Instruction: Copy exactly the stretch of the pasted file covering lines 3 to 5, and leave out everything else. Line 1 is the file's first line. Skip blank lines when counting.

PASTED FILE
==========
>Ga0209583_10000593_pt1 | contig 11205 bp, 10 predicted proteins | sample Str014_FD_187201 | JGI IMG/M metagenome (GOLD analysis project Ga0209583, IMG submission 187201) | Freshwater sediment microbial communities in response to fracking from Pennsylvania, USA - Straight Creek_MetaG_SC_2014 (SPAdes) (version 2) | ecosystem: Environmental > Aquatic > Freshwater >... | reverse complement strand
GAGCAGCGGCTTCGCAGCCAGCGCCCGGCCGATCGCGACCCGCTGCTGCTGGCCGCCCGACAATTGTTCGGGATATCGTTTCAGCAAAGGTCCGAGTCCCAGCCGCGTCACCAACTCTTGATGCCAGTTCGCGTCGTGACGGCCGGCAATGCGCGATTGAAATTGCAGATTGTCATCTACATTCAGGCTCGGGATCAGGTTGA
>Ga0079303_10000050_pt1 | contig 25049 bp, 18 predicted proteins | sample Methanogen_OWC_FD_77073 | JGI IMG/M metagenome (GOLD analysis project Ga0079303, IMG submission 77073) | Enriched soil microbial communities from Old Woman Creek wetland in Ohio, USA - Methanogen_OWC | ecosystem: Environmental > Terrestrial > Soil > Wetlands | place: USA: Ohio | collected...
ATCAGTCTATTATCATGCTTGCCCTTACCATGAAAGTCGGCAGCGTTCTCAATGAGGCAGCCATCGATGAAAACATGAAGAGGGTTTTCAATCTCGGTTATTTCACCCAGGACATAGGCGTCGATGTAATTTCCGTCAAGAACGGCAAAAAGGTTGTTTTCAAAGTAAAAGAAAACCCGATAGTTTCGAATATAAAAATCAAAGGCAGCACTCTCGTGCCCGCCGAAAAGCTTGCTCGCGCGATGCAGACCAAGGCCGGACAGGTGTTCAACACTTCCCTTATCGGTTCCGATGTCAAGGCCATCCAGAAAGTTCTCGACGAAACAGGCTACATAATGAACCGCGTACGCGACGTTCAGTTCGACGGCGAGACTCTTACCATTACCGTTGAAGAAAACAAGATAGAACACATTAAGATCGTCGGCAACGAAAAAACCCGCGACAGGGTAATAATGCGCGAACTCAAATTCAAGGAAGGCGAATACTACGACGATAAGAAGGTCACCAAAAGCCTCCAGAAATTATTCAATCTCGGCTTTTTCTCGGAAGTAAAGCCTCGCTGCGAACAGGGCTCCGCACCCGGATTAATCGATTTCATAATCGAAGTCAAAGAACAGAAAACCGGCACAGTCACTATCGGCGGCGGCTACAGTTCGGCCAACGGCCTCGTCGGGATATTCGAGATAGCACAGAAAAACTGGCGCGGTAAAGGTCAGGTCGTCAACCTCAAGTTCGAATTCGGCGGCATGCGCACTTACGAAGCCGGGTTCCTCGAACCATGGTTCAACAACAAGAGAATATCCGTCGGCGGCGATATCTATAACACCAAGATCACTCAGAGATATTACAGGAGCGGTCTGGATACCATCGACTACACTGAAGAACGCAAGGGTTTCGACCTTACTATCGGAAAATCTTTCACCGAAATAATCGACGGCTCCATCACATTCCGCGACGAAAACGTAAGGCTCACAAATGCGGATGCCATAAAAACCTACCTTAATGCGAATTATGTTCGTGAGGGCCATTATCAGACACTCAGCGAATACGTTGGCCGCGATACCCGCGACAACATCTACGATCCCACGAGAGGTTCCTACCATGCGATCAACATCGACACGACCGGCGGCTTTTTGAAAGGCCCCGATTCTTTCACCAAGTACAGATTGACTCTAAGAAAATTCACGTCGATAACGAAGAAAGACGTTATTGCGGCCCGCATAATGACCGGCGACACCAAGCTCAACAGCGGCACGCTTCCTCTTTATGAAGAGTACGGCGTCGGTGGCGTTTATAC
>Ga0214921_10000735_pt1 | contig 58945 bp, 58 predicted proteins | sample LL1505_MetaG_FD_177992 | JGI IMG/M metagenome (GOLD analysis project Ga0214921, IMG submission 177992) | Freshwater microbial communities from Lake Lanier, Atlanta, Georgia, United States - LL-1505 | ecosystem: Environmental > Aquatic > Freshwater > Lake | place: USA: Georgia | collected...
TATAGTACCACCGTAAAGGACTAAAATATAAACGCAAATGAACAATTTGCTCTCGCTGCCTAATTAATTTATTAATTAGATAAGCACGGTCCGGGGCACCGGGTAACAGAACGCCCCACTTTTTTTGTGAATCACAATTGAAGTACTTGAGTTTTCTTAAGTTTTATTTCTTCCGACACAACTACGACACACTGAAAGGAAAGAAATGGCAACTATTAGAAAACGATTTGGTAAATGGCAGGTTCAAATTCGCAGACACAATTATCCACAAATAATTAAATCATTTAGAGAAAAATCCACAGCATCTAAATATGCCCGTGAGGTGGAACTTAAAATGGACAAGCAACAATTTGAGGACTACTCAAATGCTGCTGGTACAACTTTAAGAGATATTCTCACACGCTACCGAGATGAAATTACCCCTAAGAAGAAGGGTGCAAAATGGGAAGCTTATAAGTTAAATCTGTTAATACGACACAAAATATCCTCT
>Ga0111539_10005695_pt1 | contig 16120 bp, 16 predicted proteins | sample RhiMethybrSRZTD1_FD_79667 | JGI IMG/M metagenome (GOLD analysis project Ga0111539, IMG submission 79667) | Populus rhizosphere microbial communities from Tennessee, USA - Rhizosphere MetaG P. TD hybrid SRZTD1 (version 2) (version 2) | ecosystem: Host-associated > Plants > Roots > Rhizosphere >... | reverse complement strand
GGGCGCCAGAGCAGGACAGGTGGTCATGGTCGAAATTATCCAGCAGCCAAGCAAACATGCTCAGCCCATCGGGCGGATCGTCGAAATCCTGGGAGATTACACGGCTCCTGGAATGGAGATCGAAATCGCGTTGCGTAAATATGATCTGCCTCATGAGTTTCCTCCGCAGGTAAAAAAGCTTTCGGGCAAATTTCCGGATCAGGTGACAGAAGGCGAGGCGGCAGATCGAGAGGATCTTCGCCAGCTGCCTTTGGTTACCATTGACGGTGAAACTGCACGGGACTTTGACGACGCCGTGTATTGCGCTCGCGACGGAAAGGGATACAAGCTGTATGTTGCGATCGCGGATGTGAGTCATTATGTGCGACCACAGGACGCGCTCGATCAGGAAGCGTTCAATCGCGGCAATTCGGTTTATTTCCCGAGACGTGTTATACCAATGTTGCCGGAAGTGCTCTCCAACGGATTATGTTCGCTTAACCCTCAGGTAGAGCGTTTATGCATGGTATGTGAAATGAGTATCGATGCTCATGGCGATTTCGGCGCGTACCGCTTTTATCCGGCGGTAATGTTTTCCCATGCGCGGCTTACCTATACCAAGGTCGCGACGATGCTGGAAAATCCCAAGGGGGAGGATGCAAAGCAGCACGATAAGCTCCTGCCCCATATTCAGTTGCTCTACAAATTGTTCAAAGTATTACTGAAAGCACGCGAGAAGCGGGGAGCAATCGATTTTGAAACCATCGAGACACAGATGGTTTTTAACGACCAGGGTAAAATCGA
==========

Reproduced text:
>Ga0079303_10000050_pt1 | contig 25049 bp, 18 predicted proteins | sample Methanogen_OWC_FD_77073 | JGI IMG/M metagenome (GOLD analysis project Ga0079303, IMG submission 77073) | Enriched soil microbial communities from Old Woman Creek wetland in Ohio, USA - Methanogen_OWC | ecosystem: Environmental > Terrestrial > Soil > Wetlands | place: USA: Ohio | collected...
ATCAGTCTATTATCATGCTTGCCCTTACCATGAAAGTCGGCAGCGTTCTCAATGAGGCAGCCATCGATGAAAACATGAAGAGGGTTTTCAATCTCGGTTATTTCACCCAGGACATAGGCGTCGATGTAATTTCCGTCAAGAACGGCAAAAAGGTTGTTTTCAAAGTAAAAGAAAACCCGATAGTTTCGAATATAAAAATCAAAGGCAGCACTCTCGTGCCCGCCGAAAAGCTTGCTCGCGCGATGCAGACCAAGGCCGGACAGGTGTTCAACACTTCCCTTATCGGTTCCGATGTCAAGGCCATCCAGAAAGTTCTCGACGAAACAGGCTACATAATGAACCGCGTACGCGACGTTCAGTTCGACGGCGAGACTCTTACCATTACCGTTGAAGAAAACAAGATAGAACACATTAAGATCGTCGGCAACGAAAAAACCCGCGACAGGGTAATAATGCGCGAACTCAAATTCAAGGAAGGCGAATACTACGACGATAAGAAGGTCACCAAAAGCCTCCAGAAATTATTCAATCTCGGCTTTTTCTCGGAAGTAAAGCCTCGCTGCGAACAGGGCTCCGCACCCGGATTAATCGATTTCATAATCGAAGTCAAAGAACAGAAAACCGGCACAGTCACTATCGGCGGCGGCTACAGTTCGGCCAACGGCCTCGTCGGGATATTCGAGATAGCACAGAAAAACTGGCGCGGTAAAGGTCAGGTCGTCAACCTCAAGTTCGAATTCGGCGGCATGCGCACTTACGAAGCCGGGTTCCTCGAACCATGGTTCAACAACAAGAGAATATCCGTCGGCGGCGATATCTATAACACCAAGATCACTCAGAGATATTACAGGAGCGGTCTGGATACCATCGACTACACTGAAGAACGCAAGGGTTTCGACCTTACTATCGGAAAATCTTTCACCGAAATAATCGACGGCTCCATCACATTCCGCGACGAAAACGTAAGGCTCACAAATGCGGATGCCATAAAAACCTACCTTAATGCGAATTATGTTCGTGAGGGCCATTATCAGACACTCAGCGAATACGTTGGCCGCGATACCCGCGACAACATCTACGATCCCACGAGAGGTTCCTACCATGCGATCAACATCGACACGACCGGCGGCTTTTTGAAAGGCCCCGATTCTTTCACCAAGTACAGATTGACTCTAAGAAAATTCACGTCGATAACGAAGAAAGACGTTATTGCGGCCCGCATAATGACCGGCGACACCAAGCTCAACAGCGGCACGCTTCCTCTTTATGAAGAGTACGGCGTCGGTGGCGTTTATAC
>Ga0214921_10000735_pt1 | contig 58945 bp, 58 predicted proteins | sample LL1505_MetaG_FD_177992 | JGI IMG/M metagenome (GOLD analysis project Ga0214921, IMG submission 177992) | Freshwater microbial communities from Lake Lanier, Atlanta, Georgia, United States - LL-1505 | ecosystem: Environmental > Aquatic > Freshwater > Lake | place: USA: Georgia | collected...